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May 11, 2004
I can hardly believe my eyes -- where is the pile of papers wedged in between the printer and the monitor, where are the stapler and the stamps, the messy heap of deposit slips?

I open one of the doors of the retired vanity I use as a desk and there they are, all neatly arranged. Rosie has cleaned my office. She had an extra thirty minutes after she finished her secretarial work for the Farm, and she spent it reorganizing.

Rosie is seventeen. She has the bedroom of a seventeen-year-old -- it can be frightening to behold. Organizing is not the first word that leaps to mind when you think of her. But she is a good secretary. She takes the time to get things right, keeps things in order, writes things down. She can do things on the job that elude her elsewhere.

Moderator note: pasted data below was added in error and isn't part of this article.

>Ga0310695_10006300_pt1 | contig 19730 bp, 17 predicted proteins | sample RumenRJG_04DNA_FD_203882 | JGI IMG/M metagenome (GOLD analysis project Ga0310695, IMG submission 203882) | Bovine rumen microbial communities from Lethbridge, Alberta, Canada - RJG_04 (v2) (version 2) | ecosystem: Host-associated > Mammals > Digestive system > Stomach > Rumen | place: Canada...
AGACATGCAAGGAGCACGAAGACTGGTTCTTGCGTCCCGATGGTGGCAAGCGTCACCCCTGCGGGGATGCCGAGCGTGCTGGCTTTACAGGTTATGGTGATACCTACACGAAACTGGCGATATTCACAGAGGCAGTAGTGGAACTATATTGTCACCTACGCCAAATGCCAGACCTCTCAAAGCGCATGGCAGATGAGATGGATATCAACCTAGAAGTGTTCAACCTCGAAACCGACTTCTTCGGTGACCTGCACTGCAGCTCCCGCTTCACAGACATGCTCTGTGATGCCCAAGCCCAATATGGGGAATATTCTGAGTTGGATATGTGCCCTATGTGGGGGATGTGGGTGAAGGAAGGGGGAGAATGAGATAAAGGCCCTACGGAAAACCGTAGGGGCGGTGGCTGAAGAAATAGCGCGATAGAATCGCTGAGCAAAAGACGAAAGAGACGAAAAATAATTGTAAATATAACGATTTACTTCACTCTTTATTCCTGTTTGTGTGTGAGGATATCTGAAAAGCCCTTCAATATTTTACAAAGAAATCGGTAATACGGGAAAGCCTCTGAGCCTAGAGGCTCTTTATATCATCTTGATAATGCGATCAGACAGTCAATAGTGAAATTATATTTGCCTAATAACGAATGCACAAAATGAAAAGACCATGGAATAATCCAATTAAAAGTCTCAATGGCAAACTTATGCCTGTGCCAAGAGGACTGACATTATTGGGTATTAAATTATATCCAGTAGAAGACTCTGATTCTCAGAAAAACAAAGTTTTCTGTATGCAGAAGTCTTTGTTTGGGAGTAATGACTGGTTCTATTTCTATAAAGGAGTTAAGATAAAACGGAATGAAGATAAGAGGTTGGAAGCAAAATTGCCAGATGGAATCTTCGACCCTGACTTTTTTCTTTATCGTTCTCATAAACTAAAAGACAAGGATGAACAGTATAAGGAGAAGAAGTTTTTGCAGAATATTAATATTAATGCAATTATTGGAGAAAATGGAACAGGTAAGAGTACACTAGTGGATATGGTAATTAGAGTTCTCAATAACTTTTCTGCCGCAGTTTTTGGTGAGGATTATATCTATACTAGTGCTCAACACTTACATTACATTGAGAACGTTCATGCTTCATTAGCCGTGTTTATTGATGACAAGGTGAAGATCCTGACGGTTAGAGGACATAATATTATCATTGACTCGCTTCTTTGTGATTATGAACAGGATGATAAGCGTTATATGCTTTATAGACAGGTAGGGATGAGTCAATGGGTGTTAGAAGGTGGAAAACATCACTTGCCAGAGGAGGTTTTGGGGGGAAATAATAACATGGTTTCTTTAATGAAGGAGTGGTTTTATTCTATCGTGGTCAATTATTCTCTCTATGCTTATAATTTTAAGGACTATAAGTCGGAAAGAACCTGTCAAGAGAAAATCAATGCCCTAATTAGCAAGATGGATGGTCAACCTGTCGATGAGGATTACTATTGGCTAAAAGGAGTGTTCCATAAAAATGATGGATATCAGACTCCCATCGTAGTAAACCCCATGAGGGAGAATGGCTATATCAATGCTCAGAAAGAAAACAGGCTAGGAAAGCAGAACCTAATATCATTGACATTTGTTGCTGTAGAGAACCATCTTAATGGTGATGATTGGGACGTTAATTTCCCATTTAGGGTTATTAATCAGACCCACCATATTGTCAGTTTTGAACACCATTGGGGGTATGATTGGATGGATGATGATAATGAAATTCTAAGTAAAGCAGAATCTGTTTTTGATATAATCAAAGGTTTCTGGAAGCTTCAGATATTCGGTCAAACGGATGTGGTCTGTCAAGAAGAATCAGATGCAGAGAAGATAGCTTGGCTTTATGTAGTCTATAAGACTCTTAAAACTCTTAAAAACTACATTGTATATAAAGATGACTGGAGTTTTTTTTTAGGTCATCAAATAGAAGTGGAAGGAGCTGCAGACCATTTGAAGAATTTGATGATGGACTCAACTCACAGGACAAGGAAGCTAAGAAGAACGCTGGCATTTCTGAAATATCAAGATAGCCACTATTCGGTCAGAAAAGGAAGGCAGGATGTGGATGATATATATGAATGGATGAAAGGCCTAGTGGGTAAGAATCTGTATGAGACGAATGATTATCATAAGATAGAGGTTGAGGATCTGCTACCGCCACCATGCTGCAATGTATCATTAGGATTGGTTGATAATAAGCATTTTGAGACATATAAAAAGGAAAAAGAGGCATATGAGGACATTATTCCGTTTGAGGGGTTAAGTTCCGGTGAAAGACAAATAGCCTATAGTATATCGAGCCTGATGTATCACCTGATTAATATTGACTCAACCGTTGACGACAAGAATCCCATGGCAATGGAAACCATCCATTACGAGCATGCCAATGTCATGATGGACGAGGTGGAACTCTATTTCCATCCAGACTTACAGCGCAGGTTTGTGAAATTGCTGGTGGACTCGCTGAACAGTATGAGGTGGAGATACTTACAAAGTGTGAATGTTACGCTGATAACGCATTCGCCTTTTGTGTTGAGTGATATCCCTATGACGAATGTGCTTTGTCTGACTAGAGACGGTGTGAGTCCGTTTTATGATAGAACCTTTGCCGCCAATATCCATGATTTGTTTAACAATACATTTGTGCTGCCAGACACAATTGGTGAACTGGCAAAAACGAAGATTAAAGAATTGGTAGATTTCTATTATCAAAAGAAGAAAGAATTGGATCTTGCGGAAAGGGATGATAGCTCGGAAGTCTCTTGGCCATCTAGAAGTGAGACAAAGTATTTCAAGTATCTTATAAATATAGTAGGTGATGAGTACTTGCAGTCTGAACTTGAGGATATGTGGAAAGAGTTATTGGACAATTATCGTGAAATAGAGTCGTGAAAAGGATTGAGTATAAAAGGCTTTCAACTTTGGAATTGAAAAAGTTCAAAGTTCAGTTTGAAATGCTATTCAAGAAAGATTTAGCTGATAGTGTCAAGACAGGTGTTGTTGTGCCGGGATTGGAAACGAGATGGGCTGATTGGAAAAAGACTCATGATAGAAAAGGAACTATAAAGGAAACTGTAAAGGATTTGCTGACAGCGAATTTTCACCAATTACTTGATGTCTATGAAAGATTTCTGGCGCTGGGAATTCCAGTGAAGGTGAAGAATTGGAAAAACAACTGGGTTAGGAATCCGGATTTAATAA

Which is true of many people. You let things hang out at home, maybe, but at work you are on task and on target. There's something about not living there that assists in the maintenance of order: work has a beginning and an end. It is not forever. You're not trapped there. And so you can take this smaller slice of your world and make it work well.

And another thing: work is not yours. Your home is yours, your room is yours, but work is public. You don't own it; it's someone else's. I knew two women who used to clean each other's houses -- they could never get it done at home, it seemed, and so they just traded houses once a week and did a bang-up top-to-bottom job -- on someone else' house. With a thoroughness they never could have -- well, never would have -- mustered, if it had been their own.

So off we go into the day. If you are at home, treat it as if it were someone else's and show it some respect. Be a whirlwind in it for an hour or two, and savor the results. And if you are at work, be a whirlwind there, too, and then rejoice -- it's limited. There's a quitting time. And it's not yours.
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